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The 3 top security issues your firm needs to address

elizabeth millardDespite the tools available, security breaches are still common. Some experts believe that every company has already been breached at least once; they just don’t know about it yet.

That can be terrifying for anyone trying to keep data safe, especially the kind of information found within law firms. Here are three security issues to keep in mind, no matter what kind of tech tools you’re employing:

1. Access by former employees and associates

A survey by cloud IT provider Intermedia and survey firm Osterman Research found that 89 percent of former employees retained access to company assets, including documents, email, and file-sharing apps.

“There’s a great deal of attention paid to hackers in the press, because of major data breaches, but ex-employees pose a far greater threat to a law firm’s systems,” said Dennis Dimka, CEO for Uptime Legal Systems, an Eden Prairie, Minn.-based provider of cloud services that focuses on the legal industry. “It’s not just that these former employees have the ability to get in, they actively take advantage of that to reach back into the assets of former employers.”

Dimka recommends that a firm put IT security on an offboarding checklist, so when a worker leaves, their access is removed along with their ID badge, firm equipment, and front door key card. The employee should hand over all passwords and VPN key fobs as well, and IT should securely wipe their laptops and firm-owned smartphones.

2. Using a patchwork of systems, including online free storage

Data storage and file transfer systems have grown at many firms over time, and involve multiple applications. A surprising number of firms lack a central application, Dimka says. That often leads employees and associates to transfer files and store documents in free online storage options like Dropbox or Box. But that means sensitive information is now “in the wild,” and well outside security controls.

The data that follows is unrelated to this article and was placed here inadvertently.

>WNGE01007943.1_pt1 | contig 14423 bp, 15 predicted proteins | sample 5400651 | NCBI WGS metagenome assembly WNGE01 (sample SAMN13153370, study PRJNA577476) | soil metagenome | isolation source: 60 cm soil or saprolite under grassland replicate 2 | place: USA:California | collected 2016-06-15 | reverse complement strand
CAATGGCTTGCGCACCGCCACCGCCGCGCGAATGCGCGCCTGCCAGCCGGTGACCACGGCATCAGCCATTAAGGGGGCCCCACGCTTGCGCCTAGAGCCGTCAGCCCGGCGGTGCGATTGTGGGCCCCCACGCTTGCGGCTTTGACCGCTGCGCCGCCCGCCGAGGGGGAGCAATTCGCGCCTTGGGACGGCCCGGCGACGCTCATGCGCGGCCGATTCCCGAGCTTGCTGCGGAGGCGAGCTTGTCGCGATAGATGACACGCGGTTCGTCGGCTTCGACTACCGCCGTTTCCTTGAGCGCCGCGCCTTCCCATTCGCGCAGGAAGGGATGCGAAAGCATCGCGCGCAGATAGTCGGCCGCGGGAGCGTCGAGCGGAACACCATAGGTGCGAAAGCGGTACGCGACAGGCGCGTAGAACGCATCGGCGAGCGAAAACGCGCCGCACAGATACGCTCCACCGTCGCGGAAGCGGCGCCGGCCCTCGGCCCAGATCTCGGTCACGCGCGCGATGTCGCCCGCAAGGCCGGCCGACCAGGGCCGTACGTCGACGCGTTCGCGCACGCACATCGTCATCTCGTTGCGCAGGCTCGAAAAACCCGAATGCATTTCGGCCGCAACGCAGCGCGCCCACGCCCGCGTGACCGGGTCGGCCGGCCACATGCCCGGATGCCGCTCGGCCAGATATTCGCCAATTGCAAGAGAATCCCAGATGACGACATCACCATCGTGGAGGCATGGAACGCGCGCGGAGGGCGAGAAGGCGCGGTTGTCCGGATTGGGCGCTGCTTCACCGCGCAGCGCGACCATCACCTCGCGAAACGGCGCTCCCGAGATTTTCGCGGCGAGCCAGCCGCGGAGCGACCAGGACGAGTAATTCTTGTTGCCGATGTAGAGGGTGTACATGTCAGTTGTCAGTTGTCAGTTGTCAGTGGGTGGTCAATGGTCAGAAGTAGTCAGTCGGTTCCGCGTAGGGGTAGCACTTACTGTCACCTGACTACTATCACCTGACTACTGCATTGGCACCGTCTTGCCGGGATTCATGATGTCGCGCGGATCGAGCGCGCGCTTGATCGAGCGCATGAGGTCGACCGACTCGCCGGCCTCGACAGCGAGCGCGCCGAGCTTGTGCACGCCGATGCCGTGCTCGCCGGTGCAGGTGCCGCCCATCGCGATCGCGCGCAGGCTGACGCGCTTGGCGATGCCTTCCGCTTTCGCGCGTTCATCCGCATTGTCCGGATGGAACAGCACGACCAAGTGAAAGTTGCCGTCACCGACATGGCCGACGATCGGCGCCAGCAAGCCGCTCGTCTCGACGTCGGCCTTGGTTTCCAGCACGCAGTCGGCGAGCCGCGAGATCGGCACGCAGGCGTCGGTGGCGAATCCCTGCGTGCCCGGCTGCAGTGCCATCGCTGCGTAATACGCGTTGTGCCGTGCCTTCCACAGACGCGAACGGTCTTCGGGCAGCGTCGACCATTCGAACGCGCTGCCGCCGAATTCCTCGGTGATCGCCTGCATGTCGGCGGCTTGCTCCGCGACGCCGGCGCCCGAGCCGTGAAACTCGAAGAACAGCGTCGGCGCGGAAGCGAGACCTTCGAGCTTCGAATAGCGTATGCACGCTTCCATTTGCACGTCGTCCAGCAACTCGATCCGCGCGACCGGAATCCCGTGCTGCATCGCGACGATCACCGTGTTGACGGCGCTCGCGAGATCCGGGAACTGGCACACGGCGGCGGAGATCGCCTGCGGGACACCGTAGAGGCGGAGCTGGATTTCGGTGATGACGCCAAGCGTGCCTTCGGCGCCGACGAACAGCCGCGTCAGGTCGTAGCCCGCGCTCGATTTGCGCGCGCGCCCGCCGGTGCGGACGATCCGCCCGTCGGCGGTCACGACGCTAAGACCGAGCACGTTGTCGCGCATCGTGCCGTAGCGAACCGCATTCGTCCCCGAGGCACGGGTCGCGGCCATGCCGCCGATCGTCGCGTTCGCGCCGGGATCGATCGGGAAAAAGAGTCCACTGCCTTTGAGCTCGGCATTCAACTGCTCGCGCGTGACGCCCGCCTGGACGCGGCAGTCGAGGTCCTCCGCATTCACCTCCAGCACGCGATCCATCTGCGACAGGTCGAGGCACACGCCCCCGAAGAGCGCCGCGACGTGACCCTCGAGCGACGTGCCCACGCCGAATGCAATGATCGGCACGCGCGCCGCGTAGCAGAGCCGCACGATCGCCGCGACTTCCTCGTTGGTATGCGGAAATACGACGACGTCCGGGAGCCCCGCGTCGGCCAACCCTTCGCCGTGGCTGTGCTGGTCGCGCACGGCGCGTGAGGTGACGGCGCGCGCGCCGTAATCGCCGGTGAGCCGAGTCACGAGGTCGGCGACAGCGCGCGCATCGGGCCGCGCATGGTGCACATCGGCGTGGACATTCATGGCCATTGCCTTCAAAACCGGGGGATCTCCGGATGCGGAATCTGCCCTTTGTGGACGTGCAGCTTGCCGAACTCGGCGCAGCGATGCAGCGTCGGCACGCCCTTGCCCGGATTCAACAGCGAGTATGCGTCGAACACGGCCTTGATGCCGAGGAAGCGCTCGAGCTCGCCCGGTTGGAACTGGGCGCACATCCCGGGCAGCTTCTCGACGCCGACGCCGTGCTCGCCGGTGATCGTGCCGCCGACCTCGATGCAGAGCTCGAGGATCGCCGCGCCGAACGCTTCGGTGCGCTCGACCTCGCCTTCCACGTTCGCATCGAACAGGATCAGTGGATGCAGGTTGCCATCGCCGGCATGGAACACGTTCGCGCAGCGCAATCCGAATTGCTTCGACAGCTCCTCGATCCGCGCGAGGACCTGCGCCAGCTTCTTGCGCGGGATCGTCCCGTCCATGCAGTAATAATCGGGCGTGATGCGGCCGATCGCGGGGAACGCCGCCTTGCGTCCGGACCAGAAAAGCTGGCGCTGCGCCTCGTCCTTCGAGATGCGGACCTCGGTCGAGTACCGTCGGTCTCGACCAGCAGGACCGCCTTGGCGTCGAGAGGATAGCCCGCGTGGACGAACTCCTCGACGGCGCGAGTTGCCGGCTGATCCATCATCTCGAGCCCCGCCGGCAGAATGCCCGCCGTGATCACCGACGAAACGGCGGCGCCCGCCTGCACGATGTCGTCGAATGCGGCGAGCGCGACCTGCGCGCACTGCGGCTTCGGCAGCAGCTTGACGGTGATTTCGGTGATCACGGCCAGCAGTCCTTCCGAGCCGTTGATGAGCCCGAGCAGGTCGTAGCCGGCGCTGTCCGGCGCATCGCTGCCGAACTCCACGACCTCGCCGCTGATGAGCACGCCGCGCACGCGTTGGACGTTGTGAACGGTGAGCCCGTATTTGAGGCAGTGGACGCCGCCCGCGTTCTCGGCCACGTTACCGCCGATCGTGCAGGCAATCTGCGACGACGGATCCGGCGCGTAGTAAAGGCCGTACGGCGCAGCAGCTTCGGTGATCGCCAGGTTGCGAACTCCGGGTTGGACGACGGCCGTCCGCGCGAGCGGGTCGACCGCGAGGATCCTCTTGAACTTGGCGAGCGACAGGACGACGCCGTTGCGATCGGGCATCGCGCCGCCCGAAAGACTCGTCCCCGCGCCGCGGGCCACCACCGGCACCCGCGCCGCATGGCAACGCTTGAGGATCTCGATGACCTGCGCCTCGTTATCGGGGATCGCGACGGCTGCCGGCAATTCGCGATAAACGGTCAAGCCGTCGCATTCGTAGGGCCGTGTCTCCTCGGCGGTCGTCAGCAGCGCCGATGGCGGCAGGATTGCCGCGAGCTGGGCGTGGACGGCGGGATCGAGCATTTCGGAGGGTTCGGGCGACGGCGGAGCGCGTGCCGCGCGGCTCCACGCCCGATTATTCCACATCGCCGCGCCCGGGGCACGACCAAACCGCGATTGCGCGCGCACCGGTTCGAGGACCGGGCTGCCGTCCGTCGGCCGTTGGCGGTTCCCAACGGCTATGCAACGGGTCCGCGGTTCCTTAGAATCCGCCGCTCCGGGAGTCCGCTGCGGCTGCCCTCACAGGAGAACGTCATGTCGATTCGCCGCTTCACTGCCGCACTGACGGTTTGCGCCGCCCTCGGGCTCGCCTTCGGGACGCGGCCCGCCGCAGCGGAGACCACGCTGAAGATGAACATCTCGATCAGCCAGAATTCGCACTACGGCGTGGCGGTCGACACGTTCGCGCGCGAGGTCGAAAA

“If a firm doesn’t have adequate backup systems, employees may be concerned that their files will get wiped out if there’s any systemwide problem,” says Dimka. “So, they’re just trying to protect their files. Or, they may be putting files into those systems so they can access them when they work from home. Either way, your firm will be at risk.”

Lock it down: A sophisticated data storage system is worth the security return. Relying on a hodgepodge of free tools and low-cost applications is a recipe for disaster, especially if former employees still have access, or if sensitive documents are shared without authorization. Consider a wholesale change to a firm’s entire system.

3. Spear phishing and ransomware

With ransomware, a hacker slips into a system, then puts encryption controls in place that locks users out. The hackers then demand money to “unlock” the data. With spear phishing, an attacker might target an entire firm, sending an email that looks legitimate. When a user clicks on the link, malware enters the system.

These strategies aren’t new, but they’ve been gaining a great deal of traction and security experts believe they’ll be more prevalent on smartphones next. Vincent Weafer, senior vice president at security firm McAfee Labs, says that ransomware variants are being developed to evade security software even in cloud-based storage systems.

Lock it down: In addition to creating a centralized system that can be upgraded with the newest security controls, it’s also crucial to make sure that employees and associates are trained in the latest security risks. This can be delivered in bite-size pieces. For example, pop a five-minute security training before meetings on other topics, or post notices in break areas.

It’s always important to stay on top of security issues because they’re always changing. Focusing on better access controls, a more efficient system, and more frequent training can go a long way toward helping your firm to stay safe.

Elizabeth Millard has been writing about technology for nearly 20 years. Her work has appeared in ABA Journal, Law Office Computing, Business 2.0, eWeek, and TechNewsWorld.

About Elizabeth Millard